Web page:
The drink gains its name from the medicinal effects of this slightly bitter flavoring. The quinine was added to the drink as a prophylactic against malaria, since it was originally intended for consumption in tropical areas of India and Africa where that disease is endemic.
Tonic water originally contained only carbonated water and a large amount of quinine. However, most tonic water today contains a medically insignificant amount of quinine, and is thus used for its flavor only. It is consequently less bitter, and is also usually sweetened. Some manufacturers also produce diet tonic water. In the United States, the Food and Drug Administration limits the quinine content in tonic water to 83 ppm (83 mg per liter if calculated by mass), which is one-half to one-quarter the concentration used in therapeutic tonic.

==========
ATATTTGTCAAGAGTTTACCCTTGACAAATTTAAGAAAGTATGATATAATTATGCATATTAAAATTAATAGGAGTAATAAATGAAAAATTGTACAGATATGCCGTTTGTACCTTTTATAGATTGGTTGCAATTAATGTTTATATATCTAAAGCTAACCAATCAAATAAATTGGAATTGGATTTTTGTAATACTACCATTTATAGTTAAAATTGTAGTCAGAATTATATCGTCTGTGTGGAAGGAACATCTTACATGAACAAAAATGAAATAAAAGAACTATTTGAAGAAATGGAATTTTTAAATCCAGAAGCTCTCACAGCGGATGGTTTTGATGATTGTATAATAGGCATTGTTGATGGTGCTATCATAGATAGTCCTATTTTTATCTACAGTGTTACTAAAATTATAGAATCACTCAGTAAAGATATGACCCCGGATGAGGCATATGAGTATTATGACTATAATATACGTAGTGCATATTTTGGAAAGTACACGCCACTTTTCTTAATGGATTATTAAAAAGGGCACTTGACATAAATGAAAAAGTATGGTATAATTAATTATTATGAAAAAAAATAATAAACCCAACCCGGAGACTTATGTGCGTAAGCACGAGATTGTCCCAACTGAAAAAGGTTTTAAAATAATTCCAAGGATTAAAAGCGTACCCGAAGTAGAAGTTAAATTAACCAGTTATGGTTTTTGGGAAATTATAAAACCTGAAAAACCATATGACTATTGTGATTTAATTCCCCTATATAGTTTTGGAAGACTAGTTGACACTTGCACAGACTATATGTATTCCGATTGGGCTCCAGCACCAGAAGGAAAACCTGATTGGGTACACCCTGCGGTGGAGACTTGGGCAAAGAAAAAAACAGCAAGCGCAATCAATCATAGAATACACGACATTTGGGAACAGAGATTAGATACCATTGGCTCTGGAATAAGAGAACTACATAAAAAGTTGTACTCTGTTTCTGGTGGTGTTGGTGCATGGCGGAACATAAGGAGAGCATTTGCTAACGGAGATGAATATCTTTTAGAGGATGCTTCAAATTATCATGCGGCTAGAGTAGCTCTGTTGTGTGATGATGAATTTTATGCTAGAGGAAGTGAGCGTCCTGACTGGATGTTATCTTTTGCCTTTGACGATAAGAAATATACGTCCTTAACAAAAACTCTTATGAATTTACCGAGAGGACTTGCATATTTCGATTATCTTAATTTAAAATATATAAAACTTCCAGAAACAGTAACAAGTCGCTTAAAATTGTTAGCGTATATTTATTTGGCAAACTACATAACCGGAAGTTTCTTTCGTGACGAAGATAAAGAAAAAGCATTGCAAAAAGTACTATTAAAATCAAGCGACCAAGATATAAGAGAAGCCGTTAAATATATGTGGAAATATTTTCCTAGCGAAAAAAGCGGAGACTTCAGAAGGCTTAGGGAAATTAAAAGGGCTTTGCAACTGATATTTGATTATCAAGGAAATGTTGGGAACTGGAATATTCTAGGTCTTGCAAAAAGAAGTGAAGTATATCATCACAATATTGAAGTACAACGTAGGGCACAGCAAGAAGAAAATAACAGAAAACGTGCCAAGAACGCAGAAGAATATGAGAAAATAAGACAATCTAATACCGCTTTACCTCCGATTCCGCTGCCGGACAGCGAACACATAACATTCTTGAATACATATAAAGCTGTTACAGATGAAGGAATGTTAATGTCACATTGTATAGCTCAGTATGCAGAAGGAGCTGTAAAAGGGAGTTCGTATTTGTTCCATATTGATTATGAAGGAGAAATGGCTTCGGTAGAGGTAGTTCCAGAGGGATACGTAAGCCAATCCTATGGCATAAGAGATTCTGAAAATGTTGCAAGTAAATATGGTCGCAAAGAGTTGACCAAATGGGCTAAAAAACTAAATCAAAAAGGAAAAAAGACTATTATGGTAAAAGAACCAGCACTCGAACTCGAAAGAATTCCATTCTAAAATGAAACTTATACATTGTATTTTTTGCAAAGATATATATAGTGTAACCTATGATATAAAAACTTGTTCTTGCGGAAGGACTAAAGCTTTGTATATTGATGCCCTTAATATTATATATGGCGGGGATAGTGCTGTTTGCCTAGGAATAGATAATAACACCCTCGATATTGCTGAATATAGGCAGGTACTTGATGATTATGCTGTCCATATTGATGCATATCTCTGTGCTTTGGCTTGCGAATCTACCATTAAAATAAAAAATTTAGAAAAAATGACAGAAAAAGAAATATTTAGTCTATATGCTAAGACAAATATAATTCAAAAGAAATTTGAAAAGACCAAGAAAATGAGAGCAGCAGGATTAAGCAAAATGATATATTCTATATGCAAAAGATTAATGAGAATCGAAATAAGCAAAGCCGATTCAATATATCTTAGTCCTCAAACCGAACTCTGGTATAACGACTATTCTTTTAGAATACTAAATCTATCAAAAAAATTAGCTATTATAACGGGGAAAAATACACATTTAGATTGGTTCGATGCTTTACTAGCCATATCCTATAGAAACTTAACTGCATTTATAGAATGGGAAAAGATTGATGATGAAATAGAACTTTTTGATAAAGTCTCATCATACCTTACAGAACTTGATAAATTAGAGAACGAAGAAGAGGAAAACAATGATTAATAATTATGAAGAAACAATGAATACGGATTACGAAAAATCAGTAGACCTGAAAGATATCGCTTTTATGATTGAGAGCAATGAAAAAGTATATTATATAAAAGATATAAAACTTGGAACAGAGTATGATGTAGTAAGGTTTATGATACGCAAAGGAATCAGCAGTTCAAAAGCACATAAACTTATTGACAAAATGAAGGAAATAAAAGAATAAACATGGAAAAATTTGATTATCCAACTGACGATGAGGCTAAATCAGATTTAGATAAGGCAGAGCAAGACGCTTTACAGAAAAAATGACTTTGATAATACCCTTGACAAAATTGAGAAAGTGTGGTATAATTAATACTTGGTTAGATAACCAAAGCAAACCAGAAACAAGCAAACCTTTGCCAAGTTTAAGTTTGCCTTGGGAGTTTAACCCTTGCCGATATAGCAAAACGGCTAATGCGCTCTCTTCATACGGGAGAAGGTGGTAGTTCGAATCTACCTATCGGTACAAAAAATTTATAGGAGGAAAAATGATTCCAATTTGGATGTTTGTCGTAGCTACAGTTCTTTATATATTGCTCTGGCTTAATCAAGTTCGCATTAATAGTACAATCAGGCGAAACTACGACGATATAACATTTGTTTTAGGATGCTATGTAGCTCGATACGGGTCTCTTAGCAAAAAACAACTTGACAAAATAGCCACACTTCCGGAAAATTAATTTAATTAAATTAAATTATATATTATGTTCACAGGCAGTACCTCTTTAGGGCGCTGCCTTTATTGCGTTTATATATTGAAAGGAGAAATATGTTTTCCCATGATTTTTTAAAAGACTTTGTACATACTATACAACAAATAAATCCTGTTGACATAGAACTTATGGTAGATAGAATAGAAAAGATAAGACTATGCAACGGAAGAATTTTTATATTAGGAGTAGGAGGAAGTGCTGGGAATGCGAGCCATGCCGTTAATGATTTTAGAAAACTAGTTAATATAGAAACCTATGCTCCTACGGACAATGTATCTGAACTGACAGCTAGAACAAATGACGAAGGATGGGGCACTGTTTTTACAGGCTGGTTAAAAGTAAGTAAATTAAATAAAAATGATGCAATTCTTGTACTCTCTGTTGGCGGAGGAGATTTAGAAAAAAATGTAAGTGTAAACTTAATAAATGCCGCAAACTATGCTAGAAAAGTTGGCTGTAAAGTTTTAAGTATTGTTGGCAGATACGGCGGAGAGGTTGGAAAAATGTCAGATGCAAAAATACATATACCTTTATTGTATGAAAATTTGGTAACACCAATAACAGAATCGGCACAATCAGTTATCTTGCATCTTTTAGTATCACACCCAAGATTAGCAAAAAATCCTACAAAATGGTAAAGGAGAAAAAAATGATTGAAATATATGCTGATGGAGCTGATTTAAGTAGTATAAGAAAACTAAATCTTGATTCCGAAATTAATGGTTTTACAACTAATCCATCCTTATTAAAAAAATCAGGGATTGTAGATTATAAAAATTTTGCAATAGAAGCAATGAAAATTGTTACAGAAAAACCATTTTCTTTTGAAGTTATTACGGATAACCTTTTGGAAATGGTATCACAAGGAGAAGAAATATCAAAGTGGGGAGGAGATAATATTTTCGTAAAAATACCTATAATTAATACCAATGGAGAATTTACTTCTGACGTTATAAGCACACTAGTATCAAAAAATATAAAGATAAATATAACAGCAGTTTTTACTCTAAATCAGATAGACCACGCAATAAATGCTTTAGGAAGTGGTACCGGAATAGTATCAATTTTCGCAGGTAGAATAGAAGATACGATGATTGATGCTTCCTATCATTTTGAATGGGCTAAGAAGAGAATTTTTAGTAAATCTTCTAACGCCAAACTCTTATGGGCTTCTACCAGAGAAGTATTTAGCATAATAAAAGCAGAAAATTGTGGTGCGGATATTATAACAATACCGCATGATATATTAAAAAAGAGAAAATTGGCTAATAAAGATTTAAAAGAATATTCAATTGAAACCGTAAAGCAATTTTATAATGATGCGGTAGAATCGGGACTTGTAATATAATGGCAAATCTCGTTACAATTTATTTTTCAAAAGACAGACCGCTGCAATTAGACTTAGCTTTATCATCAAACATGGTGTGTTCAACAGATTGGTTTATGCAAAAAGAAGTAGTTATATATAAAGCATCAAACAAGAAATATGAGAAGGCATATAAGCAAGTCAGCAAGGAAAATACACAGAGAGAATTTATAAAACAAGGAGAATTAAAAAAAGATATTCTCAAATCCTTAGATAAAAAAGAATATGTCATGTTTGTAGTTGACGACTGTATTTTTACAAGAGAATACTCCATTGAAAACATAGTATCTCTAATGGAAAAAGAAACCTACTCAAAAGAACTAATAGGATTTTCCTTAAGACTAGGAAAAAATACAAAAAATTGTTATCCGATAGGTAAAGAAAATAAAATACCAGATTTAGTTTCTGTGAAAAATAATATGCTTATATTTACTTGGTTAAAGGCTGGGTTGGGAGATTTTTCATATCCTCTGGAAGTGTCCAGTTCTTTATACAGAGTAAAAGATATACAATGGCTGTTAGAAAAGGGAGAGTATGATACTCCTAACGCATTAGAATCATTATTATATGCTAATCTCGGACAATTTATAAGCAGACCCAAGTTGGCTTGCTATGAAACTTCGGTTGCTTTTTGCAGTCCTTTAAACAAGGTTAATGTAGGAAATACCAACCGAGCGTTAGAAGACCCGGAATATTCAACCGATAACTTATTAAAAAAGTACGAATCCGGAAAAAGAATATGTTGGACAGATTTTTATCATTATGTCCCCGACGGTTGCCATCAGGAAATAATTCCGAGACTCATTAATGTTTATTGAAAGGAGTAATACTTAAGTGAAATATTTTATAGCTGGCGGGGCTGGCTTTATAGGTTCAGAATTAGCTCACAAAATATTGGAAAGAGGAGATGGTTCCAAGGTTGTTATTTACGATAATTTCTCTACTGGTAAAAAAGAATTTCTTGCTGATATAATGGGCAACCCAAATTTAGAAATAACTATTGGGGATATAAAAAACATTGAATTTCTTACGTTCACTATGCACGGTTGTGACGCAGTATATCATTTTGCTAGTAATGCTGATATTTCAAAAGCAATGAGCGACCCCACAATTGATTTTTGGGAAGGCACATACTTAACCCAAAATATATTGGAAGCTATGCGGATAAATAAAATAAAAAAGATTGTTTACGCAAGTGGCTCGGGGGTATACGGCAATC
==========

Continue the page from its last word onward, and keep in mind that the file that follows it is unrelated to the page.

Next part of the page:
Tonic water is often used as a drink mixer for cocktails, especially those made with gin (for example, a gin and tonic). Tonic water with lemon or lime flavor added is known as bitter lemon or bitter lime, respectively. Such soft drinks are more popular in Europe than in the United States.
Tonic water will fluoresce under ultraviolet light, due to the presence of quinine. In fact, the sensitivity of quinine to ultraviolet light (UV) is such that it will fluoresce in direct sunlight.